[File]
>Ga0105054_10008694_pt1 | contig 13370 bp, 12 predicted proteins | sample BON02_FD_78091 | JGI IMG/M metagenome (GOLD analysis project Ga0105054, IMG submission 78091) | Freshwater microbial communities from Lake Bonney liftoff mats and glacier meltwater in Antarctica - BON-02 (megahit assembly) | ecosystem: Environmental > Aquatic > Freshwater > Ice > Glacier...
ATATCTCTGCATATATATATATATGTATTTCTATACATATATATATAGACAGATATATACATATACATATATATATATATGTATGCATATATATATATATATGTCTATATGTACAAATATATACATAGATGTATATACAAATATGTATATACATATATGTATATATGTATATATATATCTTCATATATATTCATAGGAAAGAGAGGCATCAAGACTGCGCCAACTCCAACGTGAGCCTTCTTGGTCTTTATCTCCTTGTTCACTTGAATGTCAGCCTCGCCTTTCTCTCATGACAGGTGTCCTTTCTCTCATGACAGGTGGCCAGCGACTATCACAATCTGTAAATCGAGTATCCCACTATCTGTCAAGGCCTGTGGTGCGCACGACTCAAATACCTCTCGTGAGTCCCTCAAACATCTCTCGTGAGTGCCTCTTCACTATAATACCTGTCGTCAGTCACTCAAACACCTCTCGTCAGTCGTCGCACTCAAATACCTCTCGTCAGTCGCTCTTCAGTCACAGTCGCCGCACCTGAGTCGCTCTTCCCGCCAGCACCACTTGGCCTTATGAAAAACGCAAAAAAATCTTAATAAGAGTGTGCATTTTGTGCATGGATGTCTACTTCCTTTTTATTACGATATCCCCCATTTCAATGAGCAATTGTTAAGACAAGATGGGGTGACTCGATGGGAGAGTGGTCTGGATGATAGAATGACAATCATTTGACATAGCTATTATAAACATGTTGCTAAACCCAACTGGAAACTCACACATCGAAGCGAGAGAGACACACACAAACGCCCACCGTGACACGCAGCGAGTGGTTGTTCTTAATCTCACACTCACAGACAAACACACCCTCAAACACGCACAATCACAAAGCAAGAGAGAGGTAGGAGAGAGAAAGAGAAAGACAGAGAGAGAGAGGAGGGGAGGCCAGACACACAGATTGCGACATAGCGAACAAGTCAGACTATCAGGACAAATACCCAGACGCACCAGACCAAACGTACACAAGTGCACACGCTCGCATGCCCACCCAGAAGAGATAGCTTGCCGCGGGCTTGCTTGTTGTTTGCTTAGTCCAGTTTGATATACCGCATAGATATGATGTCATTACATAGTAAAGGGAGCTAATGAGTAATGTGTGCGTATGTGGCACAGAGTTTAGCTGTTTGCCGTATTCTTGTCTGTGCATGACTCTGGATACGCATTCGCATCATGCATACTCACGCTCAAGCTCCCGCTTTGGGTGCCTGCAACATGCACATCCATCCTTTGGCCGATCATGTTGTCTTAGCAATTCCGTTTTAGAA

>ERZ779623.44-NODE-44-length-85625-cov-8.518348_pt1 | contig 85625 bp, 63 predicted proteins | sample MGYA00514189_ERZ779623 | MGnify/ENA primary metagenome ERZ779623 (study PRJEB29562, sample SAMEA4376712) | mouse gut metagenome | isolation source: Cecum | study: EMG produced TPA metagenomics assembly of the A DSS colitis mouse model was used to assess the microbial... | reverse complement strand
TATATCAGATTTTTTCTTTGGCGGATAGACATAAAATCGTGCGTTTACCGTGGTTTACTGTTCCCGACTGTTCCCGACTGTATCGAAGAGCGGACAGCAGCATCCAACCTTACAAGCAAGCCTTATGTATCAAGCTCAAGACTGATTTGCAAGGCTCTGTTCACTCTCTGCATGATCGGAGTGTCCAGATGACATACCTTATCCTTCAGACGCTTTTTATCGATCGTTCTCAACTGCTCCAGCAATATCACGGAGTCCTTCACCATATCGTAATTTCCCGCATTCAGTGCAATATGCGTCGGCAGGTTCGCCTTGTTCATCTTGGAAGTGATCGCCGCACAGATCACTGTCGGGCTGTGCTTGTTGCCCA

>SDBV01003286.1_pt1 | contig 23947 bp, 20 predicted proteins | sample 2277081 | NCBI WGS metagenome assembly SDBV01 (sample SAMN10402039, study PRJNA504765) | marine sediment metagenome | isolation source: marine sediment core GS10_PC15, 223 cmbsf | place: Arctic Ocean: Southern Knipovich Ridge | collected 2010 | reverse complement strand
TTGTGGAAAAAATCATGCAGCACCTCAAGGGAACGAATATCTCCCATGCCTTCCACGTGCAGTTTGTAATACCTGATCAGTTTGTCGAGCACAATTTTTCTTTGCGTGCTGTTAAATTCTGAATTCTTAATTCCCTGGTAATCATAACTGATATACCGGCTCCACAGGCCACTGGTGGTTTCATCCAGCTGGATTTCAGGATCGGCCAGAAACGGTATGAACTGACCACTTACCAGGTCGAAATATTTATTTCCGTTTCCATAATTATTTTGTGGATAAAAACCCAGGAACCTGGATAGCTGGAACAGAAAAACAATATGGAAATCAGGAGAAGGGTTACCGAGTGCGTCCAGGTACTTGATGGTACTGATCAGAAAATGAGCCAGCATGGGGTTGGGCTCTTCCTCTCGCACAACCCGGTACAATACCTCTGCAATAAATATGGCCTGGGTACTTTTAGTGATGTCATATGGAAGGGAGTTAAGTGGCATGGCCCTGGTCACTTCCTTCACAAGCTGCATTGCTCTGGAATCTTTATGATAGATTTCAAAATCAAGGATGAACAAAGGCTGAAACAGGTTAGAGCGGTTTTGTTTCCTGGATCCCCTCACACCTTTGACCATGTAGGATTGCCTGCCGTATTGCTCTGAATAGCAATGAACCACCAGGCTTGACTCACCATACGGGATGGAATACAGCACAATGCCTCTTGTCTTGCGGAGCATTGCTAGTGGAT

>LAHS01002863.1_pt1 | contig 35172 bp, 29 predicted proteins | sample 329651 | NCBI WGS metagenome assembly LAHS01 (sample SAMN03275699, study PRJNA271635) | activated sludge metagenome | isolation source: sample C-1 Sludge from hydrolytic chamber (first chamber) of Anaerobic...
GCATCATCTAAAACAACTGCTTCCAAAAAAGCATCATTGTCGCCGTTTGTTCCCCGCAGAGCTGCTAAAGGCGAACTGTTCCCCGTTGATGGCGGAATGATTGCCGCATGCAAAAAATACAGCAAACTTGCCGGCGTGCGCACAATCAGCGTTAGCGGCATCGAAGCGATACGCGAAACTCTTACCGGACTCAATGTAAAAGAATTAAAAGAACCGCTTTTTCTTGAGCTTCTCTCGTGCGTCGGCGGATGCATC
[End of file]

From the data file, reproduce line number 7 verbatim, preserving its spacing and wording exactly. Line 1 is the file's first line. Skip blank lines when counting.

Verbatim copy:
>LAHS01002863.1_pt1 | contig 35172 bp, 29 predicted proteins | sample 329651 | NCBI WGS metagenome assembly LAHS01 (sample SAMN03275699, study PRJNA271635) | activated sludge metagenome | isolation source: sample C-1 Sludge from hydrolytic chamber (first chamber) of Anaerobic...